The Vare are a relatively new band from halfway across the world in Montreal, Canada. It might seem a bit strange to review a band not on our Continent but nevertheless they deserve the exposure and we hope they can venture over here at some point in the near future!
They’re gearing up for their debut EP release on 4 May and it certainly looks to be a good one.
First track The Way You Were is placed at the beginning for a reason: it’s a got powerful piano riff at the start, a memorable melody in the chorus and some some catchy rhythmic stabs to keep you dancing. It also breaks up the 4/4 time signature with some nice rhythmic displacement, it’s not what you were expecting yet it still sticks in your head.
Body Heat has a bass line straight out of a ’90s R & B hit but it explodes into an indie guitar-thrashing chorus peppered with distortion and some strong vocal harmonies. I particularly like what the drummer does on this track, experimenting with poly-rhythms and layered percussion that builds towards the ends of the verses and (again) erupts in the chorus.
Mistakes is a tad repetitive and a wee bit cheesy, particularly the Sting style backing vocals on the chorus. It shows that although the band are quite experimental they are willing to lean more towards the pop sound on some tracks.
One thing can be said about the singing on this EP is that the vocalist uses a lot of inflections on his voice and frequently does moaning slides into a lot of notes, particularly on Coat the Clocks. This sort of technique, I feel is too often used in the pop and indie music scene these days and is a little grating once you hear it over and over. It almost sounds as if they’re about to vomit and it’s not always a true representation of their vocal caliber and real voice. It’s especially common amongst American mainstream pop artists such as Bruno Mars, Maroon 5 and almost every female pop singer I can think of.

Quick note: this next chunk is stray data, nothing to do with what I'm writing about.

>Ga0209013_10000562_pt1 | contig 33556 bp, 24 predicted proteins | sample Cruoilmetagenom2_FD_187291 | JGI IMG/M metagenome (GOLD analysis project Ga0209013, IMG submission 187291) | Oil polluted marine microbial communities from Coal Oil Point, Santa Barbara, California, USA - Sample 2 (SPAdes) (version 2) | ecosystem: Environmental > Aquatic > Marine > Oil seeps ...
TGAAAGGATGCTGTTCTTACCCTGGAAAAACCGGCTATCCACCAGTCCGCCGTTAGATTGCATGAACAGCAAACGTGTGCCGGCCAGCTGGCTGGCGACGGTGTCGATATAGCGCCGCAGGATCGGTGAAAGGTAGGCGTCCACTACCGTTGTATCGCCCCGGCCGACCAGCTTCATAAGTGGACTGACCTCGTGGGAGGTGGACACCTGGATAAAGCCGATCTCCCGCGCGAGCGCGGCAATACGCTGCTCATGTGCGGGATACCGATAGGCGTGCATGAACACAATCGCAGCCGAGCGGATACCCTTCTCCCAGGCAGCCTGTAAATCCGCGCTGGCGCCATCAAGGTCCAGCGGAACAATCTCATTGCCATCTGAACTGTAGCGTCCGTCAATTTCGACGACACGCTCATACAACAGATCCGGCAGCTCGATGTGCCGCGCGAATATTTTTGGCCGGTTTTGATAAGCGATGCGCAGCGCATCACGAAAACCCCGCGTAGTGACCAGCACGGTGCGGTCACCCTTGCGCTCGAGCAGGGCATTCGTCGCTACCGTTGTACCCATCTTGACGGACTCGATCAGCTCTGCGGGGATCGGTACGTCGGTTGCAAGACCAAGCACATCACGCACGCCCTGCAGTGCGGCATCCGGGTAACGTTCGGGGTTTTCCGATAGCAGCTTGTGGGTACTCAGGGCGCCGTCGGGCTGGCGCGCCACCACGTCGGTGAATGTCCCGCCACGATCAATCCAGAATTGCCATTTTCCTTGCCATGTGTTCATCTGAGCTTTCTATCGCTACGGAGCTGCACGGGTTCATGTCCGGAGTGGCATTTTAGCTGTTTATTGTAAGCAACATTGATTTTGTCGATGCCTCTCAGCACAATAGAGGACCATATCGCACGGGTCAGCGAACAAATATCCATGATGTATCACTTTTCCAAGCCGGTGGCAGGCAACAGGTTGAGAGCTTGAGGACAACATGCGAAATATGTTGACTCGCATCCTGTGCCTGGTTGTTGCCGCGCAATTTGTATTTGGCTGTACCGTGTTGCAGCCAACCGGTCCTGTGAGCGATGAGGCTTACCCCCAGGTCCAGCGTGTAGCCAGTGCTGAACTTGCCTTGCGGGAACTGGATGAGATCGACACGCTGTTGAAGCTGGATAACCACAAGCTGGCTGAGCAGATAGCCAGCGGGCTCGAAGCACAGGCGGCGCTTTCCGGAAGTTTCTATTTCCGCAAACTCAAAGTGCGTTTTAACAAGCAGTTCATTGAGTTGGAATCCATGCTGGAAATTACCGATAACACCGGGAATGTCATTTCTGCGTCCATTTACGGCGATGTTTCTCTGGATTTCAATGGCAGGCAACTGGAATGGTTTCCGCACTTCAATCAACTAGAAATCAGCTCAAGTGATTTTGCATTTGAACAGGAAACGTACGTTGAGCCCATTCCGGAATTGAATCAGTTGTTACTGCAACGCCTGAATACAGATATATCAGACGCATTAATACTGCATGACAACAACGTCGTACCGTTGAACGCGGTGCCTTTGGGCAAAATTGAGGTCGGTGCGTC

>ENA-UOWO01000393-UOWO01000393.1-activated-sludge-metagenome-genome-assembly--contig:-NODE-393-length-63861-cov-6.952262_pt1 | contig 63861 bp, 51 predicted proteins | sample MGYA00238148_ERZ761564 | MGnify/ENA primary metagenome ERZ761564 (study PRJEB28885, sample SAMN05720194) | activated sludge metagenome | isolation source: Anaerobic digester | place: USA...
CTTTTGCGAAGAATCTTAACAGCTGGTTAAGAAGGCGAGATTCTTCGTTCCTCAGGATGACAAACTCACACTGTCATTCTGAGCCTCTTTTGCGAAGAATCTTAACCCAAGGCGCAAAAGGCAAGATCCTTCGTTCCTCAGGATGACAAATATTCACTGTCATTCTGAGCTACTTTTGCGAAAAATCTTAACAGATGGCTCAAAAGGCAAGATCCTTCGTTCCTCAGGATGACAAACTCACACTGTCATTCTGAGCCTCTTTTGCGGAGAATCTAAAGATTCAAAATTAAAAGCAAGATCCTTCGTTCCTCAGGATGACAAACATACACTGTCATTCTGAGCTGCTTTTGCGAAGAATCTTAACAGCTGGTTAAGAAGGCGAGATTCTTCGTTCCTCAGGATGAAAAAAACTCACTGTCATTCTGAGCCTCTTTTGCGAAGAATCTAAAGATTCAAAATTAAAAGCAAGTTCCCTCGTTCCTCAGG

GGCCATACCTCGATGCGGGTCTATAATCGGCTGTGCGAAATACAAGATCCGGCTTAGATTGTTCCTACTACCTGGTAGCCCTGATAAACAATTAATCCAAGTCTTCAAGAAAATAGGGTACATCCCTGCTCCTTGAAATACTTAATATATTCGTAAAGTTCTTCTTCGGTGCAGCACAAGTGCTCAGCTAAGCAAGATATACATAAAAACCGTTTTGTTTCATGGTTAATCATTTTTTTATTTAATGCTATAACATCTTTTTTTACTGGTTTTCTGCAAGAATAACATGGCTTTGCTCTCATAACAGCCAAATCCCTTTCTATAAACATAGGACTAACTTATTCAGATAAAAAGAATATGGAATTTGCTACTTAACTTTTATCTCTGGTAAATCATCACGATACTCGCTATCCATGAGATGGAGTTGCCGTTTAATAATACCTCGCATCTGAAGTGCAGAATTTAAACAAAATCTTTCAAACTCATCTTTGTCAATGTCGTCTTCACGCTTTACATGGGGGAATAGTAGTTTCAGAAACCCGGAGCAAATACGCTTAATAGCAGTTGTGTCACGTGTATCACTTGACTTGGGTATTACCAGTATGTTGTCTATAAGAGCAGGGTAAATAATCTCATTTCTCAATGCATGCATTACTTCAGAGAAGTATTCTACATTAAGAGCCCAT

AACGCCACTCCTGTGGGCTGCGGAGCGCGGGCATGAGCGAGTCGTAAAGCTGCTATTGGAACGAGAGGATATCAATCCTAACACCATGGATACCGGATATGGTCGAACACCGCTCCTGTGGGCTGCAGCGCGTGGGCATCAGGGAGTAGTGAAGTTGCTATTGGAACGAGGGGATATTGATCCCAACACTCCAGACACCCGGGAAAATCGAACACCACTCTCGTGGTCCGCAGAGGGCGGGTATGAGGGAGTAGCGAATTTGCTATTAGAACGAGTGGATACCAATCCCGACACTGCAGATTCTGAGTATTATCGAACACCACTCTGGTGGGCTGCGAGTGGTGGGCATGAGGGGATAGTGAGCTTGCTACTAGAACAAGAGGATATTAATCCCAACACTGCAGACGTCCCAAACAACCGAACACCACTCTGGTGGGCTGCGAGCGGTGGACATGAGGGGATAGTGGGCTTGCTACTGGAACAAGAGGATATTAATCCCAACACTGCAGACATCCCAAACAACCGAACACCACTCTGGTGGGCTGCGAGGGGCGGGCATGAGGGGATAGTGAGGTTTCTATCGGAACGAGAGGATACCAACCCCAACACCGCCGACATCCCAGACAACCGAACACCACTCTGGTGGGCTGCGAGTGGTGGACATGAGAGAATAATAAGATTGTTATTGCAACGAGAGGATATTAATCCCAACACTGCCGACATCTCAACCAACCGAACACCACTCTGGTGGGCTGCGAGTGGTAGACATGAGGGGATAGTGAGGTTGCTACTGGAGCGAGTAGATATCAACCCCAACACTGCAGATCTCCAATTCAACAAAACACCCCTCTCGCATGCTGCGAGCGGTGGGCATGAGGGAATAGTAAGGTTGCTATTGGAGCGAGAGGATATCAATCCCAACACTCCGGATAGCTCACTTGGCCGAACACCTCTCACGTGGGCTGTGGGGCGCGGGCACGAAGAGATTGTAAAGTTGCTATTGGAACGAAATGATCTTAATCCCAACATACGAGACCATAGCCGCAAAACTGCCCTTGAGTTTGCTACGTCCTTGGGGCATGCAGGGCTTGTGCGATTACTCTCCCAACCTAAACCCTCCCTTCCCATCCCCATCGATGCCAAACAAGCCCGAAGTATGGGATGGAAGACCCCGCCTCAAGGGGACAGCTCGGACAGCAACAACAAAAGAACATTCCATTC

Besides this habit though, the singer actually has a very versatile voice, an extremely impressive range and is always in tune; rarely flat or sharp, so for that I must give him ample kudos.
Foreign Way is a song that would silence an overly rambunctious audience at a gig (let’s face it there are plenty of them!). At 2:28 all the commotion of the song is brought down to a hushed level and soft guitars come in that are quite capable of invoking a dewy eye or two; it’s a very satisfying listen.
A strikingly beautiful piano motif opens the final title track Letterbox and it really shows off the sublime acoustic qualities of the instrument. A sombre vocal enters bestowing upon you an intensely harrowing atmosphere – I don’t know what exactly this track is about but I can feel the emotion overflowing and they convey a sense of forlornness that makes you feel deeply involved in their plight.
Each musician contributes to a veritable melting pot of different musical influences throughout the EP’s catalogue of songs. For a group that could be professedly branded an ‘indie’ band, they incorporate elements of post-rock, progressive, R & B, pop and dance music. A compelling first effort, although not without its flaws. Let’s hope they can do a tour here in the UK someday soon!